Silent Night, Deadly Night: Collector’s Edition

| December 2, 2017

Horror fans know the history of Silent Night, Deadly Night all-too-well. It’s the stuff of legend, signifying how spectacularly detached our horror hound interests often can be from dominant social values. This is because, in 1984, this low budget Christmas-themed slasher became the center of controversy, stirring critics and parent groups into an uproar over its corruption of the “sacred” figure of Santa Claus. (But of course, in horror, nothing’s sacred and all conventions are summarily challenged and dismantled.) People picketed, wrote scathing reviews, and even penned letters to the filmmakers despite the facts that at least two films before had featured a killer Santa Claus–1972’s Tales from the Crypt being the first of course—and the first prominent slasher, Black Christmas (1974), had Christmas in its title.

The controversy didn’t stop people from going out to the theaters to see Silent Night, Deadly Night during TriStar’s brief run of the film, as the protesters would have hoped though. In fact, the controversy no doubt contributed to the film’s initial box office success a great deal, especially when you consider it opened alongside Wes Craven’s A Nightmare on Elm Street in November of 1984 and actually beat out Nightmare in their opening weekend by about $150,000! The returns on Silent Night came to a crashing halt when TriStar pulled it from theaters, and Nightmare went on to make many millions more than it did in the long-run. Still, for a time, Silent Night, Deadly Night was #1 and all because the non-horror-loving squares hated it!

Thanks to its continued success on home video over the years, Silent Night, Deadly Night remains a surprisingly well-loved film and a holiday staple among many horror fans, alongside its four sequels for us few weirdos who just can’t get enough killer Santa Claus in our lives. I write “surprising” here simply because, when viewed through a modern lens and compared even to earlier films like Christmas Evil (1980), Silent Night, Deadly Night appears quite tame. Even in the unrated version, the film isn’t all that gory or shocking, and screenwriter Michael Hickey devotes so much time to establishing the psychology of the Santa suit-wearing killer Billy that the violence is anything but senseless or mindless. With the film following a child from his earliest traumas to his eventual mental breakdown as a result of continued abuse situates the film firmly in the realm of tragedy, narratively justifying quite well the Christmas Eve murder spree that critics and parents deemed unjustifiable sight-unseen.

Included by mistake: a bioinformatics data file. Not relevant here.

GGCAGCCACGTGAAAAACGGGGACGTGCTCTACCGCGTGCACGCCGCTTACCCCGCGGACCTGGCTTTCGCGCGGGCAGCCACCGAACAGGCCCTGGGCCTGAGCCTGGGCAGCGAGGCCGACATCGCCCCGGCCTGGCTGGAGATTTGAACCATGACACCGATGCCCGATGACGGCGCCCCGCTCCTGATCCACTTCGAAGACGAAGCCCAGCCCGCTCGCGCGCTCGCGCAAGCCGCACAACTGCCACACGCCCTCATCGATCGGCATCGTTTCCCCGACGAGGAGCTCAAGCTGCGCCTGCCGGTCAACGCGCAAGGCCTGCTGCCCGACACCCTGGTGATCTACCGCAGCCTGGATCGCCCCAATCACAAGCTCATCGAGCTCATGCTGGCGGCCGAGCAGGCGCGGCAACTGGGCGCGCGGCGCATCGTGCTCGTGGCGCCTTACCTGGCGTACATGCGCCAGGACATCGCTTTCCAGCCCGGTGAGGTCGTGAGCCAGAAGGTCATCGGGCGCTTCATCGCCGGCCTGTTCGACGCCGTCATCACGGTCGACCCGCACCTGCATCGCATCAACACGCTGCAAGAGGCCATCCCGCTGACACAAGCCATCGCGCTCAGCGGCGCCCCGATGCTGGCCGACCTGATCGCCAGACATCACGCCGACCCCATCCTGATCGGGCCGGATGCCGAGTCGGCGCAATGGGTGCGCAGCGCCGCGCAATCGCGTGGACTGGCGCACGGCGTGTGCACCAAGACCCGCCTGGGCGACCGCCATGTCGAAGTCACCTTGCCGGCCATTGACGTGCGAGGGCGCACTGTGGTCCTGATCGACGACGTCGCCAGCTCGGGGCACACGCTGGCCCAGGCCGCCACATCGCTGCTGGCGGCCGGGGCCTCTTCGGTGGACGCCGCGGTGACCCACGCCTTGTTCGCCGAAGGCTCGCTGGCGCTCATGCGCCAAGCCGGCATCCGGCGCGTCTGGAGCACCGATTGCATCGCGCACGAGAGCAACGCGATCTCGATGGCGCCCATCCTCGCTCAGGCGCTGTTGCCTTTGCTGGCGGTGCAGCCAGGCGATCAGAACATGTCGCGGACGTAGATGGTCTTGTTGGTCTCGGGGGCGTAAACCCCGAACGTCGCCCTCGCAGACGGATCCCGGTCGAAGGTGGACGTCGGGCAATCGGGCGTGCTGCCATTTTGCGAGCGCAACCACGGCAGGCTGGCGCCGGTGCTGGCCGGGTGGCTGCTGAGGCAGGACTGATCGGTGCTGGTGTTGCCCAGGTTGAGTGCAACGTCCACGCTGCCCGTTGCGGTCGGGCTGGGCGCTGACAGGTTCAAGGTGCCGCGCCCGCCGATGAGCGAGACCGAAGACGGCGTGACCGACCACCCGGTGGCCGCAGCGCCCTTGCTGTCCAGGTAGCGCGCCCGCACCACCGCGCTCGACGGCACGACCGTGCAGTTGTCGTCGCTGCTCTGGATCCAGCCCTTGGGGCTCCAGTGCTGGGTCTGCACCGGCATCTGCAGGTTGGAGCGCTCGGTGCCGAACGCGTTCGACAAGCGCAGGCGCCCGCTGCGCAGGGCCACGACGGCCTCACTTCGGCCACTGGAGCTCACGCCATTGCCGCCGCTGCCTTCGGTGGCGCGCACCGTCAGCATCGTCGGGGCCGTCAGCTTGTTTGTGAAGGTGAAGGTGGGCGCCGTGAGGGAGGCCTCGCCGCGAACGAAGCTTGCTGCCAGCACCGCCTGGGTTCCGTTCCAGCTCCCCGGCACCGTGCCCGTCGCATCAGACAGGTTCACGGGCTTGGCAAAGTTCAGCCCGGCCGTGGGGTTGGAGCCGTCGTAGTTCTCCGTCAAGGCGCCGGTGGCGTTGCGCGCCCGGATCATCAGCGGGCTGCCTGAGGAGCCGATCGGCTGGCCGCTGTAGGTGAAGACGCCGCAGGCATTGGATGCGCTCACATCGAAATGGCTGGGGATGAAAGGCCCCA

Silent Night, Deadly Night holds such a significant position in horror film history that Scream Factory has honored it with a 2-disc Collector’s Edition Blu-ray release, which includes both the theatrical and unrated versions of the film supplemented by a wealth of special features new and old. What’s more, they’ve not only released the film in the aforementioned 2-disc Blu-ray Collector’s Edition, but they’re also offering it in a ShoutFactory.com-exclusive Deluxe Limited Edition version which adds to that a rolled 18” x 24” poster of the new cover art and a beautiful, exclusive 8” NECA figure of Billy in his Santa outfit with axe.

The new 4k scan of the original camera negative used in Scream Factory’s transfer is beautifully sharp and characterized by rich color saturation throughout. Though clearly plagued by some constant speckling, there’s no denying that this is the best the film’s ever looked. That said, the originally cut inserts of additional nudity and gore reincorporated here into the unrated version are still presented in standard definition from video, as the original elements for the footage cut by TriStar have never resurfaced. So that’s a bummer, especially since the contrast between the theatrically-released footage and the unrated footage is now greater than ever when juxtaposed with the 4k footage, but at least we still have the option of viewing the film with or without it! The contents of the Scream Factory discs are as follows:

DISC ONE: Theatrical Version

  • R-Rated Theatrical Trailer & VHS Trailer
  • TV Spots
  • Radio Spot

DISC TWO: Extended Unrated Version

  • NEW “Slay Bells Ring: The Story Of Silent Night, Deadly Night,” retrospective documentary featuring Interviews with Writer Michael Hickey, Co-Executive Producers Scott J. Schneid and Dennis Whitehead, Editor/Second Unit Director Michael Spence, Composer Perry Botkin, and star Robert Brian Wilson
  • NEW Interview with co-star Linnea Quigley
  • NEW Silent Night, Deadly Night Locations Then and Now featurette
  • NEW Audio Commentary with Robert Brian Wilson and Scott J. Schneid
  • Audio Commentary with Michael Hickey, Perry Boykin, Scott J. Schneid, and Michael Spence
  • Audio Interview with Director Charles E. Sellier, Jr. From Deadpit Radio (Extended Version)
  • “Santa’s Stocking Of Outrage” featuring onscreen text from reviews of the film and complaints filed by parents
  • Poster and Still Gallery

About the Author:

Jef is a writer and educator in Chicago, Illinois. He holds a degree in Media & Cinema Studies from DePaul University, but sometimes he drops it and picks it back up again. He's also the Editor-in-Chief of FilmMonthly.com and is fueled entirely by coffee (as if you couldn't tell).
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